Charlie Josephine on Birds and Bees

“Sex education in Britain is often a topic of heated debate. The attempt to be inclusive and informative, whilst age appropriate, without offending or startling anyone. Our opinions on students’ education are often coloured by our own individual experiences and preferences. There’s so much fear. It’s complicated.

It would be arrogant of me to attempt to simplify it and preach my politics in one hour of theatrical delight ‘dahling’. Absolutely not. I want to embrace the messy nuances and present some sticky questions about sex education. I don’t want to offend anyone. I don’t have all the answers. I can ask some of the questions, in a theatrical way that excites and empowers an audience of young people. I want to present six characters, all with a different experience of sex education.

It’s my hope that every pupil will see themselves on stage, and through those six characters will feel encouraged to explore the topics with their teachers in a safe and creative way. I feel really honoured to be making a piece of theatre that will tour schools. Really honoured, and really scared. I was not a kind audience member as a teenager, easy distracted, mostly unimpressed, and highly tuned to the slightest sniff of anything patronising. I was hungry for something real, something live, something that mattered. So now, years later, I’m really excited to have the opportunity to have a go at making something like that.”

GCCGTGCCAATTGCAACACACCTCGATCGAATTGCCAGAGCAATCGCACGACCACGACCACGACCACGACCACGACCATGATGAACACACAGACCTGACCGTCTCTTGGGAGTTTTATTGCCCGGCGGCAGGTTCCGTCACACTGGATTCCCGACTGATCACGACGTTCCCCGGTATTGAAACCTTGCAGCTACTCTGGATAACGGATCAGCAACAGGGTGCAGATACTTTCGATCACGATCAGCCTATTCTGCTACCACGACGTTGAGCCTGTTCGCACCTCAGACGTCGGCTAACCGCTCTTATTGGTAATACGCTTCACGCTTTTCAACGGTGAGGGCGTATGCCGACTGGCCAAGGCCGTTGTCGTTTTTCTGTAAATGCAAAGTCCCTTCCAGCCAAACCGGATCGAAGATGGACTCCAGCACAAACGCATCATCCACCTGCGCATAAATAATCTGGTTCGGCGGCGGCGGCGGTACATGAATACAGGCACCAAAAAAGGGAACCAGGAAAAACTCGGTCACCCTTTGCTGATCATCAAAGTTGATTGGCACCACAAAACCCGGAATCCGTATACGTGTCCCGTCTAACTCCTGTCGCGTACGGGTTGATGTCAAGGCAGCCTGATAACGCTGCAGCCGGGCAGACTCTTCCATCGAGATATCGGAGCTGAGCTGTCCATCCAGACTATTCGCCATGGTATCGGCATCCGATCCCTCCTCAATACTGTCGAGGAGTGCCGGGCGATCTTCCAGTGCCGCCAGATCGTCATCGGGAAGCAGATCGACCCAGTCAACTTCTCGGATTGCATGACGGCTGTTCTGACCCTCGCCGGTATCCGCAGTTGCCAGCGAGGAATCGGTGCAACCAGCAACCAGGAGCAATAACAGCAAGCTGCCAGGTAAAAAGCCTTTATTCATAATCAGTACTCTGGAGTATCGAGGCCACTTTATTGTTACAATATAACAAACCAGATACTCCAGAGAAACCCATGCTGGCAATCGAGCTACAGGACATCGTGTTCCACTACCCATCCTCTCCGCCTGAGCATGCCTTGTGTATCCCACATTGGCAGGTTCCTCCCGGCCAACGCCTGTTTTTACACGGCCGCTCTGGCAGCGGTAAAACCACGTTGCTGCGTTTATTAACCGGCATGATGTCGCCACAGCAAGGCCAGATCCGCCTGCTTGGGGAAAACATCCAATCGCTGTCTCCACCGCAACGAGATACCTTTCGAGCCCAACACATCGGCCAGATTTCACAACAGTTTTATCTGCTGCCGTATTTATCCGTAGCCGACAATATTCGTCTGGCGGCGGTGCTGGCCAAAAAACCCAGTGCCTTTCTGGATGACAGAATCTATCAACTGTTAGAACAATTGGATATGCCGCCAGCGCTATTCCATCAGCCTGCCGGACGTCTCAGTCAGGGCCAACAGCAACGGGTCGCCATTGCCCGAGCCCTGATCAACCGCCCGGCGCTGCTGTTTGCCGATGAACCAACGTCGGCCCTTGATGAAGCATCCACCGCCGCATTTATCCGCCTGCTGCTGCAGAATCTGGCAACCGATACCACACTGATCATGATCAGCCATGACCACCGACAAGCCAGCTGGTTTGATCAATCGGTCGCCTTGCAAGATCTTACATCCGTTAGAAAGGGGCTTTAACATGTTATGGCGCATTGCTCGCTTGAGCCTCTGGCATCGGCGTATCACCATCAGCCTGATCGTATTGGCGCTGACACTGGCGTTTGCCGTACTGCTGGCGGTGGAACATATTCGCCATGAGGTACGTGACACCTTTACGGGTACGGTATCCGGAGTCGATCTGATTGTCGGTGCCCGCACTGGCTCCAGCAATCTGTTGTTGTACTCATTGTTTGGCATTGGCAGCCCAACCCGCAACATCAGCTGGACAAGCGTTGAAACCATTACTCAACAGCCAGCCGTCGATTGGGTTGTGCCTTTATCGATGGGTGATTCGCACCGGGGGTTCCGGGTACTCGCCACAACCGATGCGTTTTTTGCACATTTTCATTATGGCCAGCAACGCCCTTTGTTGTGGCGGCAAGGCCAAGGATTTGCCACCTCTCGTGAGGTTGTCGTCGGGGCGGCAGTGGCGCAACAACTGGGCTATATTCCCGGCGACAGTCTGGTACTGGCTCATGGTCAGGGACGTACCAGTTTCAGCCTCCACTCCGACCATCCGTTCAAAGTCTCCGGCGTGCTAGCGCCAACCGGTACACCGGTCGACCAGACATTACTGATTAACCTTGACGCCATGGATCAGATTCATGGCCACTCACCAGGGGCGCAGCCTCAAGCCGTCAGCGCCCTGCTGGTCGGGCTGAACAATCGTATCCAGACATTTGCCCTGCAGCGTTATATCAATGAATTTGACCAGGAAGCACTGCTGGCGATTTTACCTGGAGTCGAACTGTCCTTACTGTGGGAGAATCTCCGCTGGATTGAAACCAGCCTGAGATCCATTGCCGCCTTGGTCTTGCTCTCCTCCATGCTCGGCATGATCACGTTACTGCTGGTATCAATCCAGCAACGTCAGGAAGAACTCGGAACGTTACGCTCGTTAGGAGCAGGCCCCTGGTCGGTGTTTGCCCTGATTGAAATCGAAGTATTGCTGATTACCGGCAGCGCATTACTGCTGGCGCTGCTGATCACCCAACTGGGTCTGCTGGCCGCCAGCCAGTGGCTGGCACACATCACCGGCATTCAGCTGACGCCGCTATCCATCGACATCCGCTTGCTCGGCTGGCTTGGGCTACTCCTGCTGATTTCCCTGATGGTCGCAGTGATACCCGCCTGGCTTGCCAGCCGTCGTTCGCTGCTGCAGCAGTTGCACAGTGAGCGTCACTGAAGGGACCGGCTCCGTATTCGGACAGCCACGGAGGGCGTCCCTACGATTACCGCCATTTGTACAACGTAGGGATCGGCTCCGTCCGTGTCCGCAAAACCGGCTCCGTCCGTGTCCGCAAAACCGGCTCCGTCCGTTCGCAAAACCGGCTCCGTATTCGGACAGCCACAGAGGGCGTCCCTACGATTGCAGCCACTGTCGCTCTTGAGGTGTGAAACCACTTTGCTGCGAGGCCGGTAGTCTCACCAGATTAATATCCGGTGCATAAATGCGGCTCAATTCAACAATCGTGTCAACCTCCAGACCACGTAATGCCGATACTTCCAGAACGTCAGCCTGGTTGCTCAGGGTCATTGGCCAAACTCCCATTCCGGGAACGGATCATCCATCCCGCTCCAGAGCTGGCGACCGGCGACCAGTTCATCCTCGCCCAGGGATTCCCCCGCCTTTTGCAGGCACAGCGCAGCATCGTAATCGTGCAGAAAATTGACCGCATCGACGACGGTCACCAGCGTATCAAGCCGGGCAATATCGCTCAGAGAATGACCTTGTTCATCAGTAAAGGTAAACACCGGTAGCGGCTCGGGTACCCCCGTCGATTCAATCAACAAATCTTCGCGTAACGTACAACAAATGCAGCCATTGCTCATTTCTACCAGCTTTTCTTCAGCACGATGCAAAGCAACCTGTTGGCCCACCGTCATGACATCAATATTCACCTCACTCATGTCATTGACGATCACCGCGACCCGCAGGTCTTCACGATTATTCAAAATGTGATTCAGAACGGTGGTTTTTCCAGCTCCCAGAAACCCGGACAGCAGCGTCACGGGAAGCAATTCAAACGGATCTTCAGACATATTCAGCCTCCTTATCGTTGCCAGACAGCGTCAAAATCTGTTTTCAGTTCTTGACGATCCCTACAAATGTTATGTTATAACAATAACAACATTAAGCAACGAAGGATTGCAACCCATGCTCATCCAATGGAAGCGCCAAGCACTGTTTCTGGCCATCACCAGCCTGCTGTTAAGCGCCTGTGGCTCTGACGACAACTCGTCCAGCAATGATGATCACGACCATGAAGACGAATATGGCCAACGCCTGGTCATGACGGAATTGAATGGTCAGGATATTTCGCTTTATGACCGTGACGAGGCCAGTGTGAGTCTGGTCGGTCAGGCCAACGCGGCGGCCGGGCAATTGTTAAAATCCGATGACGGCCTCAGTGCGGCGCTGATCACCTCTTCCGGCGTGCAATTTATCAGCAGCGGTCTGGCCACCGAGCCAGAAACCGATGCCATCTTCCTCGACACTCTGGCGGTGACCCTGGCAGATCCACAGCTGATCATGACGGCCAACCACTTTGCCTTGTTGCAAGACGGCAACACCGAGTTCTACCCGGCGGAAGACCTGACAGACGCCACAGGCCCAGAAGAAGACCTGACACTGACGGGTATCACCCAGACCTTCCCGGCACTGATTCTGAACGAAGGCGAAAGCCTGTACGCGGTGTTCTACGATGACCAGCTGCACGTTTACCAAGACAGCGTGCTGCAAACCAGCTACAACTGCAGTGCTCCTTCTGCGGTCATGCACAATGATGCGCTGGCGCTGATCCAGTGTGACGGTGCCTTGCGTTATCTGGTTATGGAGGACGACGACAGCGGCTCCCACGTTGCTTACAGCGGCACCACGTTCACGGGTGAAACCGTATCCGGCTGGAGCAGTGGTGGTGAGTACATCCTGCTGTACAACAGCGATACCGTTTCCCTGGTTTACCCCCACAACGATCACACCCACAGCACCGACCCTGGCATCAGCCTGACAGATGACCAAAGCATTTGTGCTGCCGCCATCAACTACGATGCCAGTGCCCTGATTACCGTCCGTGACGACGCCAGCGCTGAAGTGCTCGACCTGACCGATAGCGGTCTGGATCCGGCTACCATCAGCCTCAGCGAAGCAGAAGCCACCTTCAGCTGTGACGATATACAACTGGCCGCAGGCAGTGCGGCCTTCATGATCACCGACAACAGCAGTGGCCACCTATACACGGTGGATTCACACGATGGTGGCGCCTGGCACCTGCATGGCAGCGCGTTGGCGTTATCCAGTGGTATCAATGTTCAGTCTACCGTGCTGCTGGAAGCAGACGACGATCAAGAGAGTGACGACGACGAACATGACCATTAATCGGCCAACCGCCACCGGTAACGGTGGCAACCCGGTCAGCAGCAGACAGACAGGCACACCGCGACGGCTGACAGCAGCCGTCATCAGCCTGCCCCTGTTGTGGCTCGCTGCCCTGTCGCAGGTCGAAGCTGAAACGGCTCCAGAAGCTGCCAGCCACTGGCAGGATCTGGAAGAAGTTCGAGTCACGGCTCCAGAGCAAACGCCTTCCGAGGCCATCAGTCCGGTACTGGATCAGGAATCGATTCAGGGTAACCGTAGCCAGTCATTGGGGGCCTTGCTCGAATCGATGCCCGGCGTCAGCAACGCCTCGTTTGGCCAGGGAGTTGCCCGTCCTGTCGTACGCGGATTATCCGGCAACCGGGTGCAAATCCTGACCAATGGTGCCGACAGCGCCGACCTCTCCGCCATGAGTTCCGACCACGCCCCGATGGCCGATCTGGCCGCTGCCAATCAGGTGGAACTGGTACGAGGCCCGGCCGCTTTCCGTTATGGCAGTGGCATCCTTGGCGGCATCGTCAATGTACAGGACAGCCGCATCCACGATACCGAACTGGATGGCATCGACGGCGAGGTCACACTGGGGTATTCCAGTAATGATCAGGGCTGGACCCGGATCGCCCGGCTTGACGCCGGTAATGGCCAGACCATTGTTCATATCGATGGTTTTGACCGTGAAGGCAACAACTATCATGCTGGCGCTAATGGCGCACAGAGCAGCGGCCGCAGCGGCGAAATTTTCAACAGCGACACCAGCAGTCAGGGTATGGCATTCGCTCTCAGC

– Birds and Bees writer Charlie Josephine

About Birds and Bees

One click and it’s gone too far, far too fast.

As explicit photos of the school’s ‘it’ couple go viral, and real-world consequences of online life spread, so do everyone’s opinions.

Leilah’s starting to wonder if her Instagram feels more like a burden than ‘living her best life’. Aarron’s learning how to be a man online and it’s starting to feel toxic. Maisy’s not that into sex, in fact she’s not interested at all thank you very much, why’s everyone always talking about it? Billy’s queer and proud to be, accepted by their friends but ignored by the education system, they’re tired of feeling invisible.

Can these four friends break through the noise and make real change offline?

Award-winning writer Charlotte Josephine’s new play fuses spoken word with live sound and explores the complicated nature of teenage relationships.

Suitable for ages 14+

The Birds and Bees Digital Package for Schools is booking now. Find out more here.

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